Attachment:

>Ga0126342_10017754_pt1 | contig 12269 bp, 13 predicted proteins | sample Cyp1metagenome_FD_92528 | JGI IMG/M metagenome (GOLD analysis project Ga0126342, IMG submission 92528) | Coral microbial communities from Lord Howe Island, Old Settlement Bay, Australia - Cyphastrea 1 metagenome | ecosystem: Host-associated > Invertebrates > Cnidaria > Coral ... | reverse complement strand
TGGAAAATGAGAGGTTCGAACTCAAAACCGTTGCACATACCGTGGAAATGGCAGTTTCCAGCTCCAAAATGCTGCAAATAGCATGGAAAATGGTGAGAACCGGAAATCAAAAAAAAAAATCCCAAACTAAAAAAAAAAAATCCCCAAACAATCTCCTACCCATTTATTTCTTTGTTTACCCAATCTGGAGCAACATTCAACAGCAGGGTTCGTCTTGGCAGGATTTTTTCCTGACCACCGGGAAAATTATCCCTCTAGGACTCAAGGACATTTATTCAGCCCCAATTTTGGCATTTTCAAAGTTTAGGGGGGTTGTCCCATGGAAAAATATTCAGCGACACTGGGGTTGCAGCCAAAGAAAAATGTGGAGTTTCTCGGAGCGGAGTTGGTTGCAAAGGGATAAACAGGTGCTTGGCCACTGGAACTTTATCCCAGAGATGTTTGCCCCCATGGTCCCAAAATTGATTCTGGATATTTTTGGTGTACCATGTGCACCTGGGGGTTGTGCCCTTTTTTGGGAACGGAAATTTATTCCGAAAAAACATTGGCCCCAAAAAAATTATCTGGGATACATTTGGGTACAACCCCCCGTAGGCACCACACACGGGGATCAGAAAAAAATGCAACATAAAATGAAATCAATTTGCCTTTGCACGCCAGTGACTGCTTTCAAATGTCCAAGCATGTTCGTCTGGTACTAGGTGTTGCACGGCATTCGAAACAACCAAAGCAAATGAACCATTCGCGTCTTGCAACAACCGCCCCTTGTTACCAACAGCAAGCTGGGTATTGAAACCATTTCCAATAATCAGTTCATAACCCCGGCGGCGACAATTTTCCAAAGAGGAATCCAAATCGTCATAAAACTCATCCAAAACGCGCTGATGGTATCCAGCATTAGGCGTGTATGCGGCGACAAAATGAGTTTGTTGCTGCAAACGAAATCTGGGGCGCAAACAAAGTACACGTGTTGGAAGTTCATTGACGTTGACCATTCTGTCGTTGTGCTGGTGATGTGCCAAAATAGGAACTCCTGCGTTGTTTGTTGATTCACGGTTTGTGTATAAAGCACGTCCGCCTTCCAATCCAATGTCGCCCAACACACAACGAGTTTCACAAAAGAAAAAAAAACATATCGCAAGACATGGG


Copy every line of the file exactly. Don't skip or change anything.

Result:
>Ga0126342_10017754_pt1 | contig 12269 bp, 13 predicted proteins | sample Cyp1metagenome_FD_92528 | JGI IMG/M metagenome (GOLD analysis project Ga0126342, IMG submission 92528) | Coral microbial communities from Lord Howe Island, Old Settlement Bay, Australia - Cyphastrea 1 metagenome | ecosystem: Host-associated > Invertebrates > Cnidaria > Coral ... | reverse complement strand
TGGAAAATGAGAGGTTCGAACTCAAAACCGTTGCACATACCGTGGAAATGGCAGTTTCCAGCTCCAAAATGCTGCAAATAGCATGGAAAATGGTGAGAACCGGAAATCAAAAAAAAAAATCCCAAACTAAAAAAAAAAAATCCCCAAACAATCTCCTACCCATTTATTTCTTTGTTTACCCAATCTGGAGCAACATTCAACAGCAGGGTTCGTCTTGGCAGGATTTTTTCCTGACCACCGGGAAAATTATCCCTCTAGGACTCAAGGACATTTATTCAGCCCCAATTTTGGCATTTTCAAAGTTTAGGGGGGTTGTCCCATGGAAAAATATTCAGCGACACTGGGGTTGCAGCCAAAGAAAAATGTGGAGTTTCTCGGAGCGGAGTTGGTTGCAAAGGGATAAACAGGTGCTTGGCCACTGGAACTTTATCCCAGAGATGTTTGCCCCCATGGTCCCAAAATTGATTCTGGATATTTTTGGTGTACCATGTGCACCTGGGGGTTGTGCCCTTTTTTGGGAACGGAAATTTATTCCGAAAAAACATTGGCCCCAAAAAAATTATCTGGGATACATTTGGGTACAACCCCCCGTAGGCACCACACACGGGGATCAGAAAAAAATGCAACATAAAATGAAATCAATTTGCCTTTGCACGCCAGTGACTGCTTTCAAATGTCCAAGCATGTTCGTCTGGTACTAGGTGTTGCACGGCATTCGAAACAACCAAAGCAAATGAACCATTCGCGTCTTGCAACAACCGCCCCTTGTTACCAACAGCAAGCTGGGTATTGAAACCATTTCCAATAATCAGTTCATAACCCCGGCGGCGACAATTTTCCAAAGAGGAATCCAAATCGTCATAAAACTCATCCAAAACGCGCTGATGGTATCCAGCATTAGGCGTGTATGCGGCGACAAAATGAGTTTGTTGCTGCAAACGAAATCTGGGGCGCAAACAAAGTACACGTGTTGGAAGTTCATTGACGTTGACCATTCTGTCGTTGTGCTGGTGATGTGCCAAAATAGGAACTCCTGCGTTGTTTGTTGATTCACGGTTTGTGTATAAAGCACGTCCGCCTTCCAATCCAATGTCGCCCAACACACAACGAGTTTCACAAAAGAAAAAAAAACATATCGCAAGACATGGG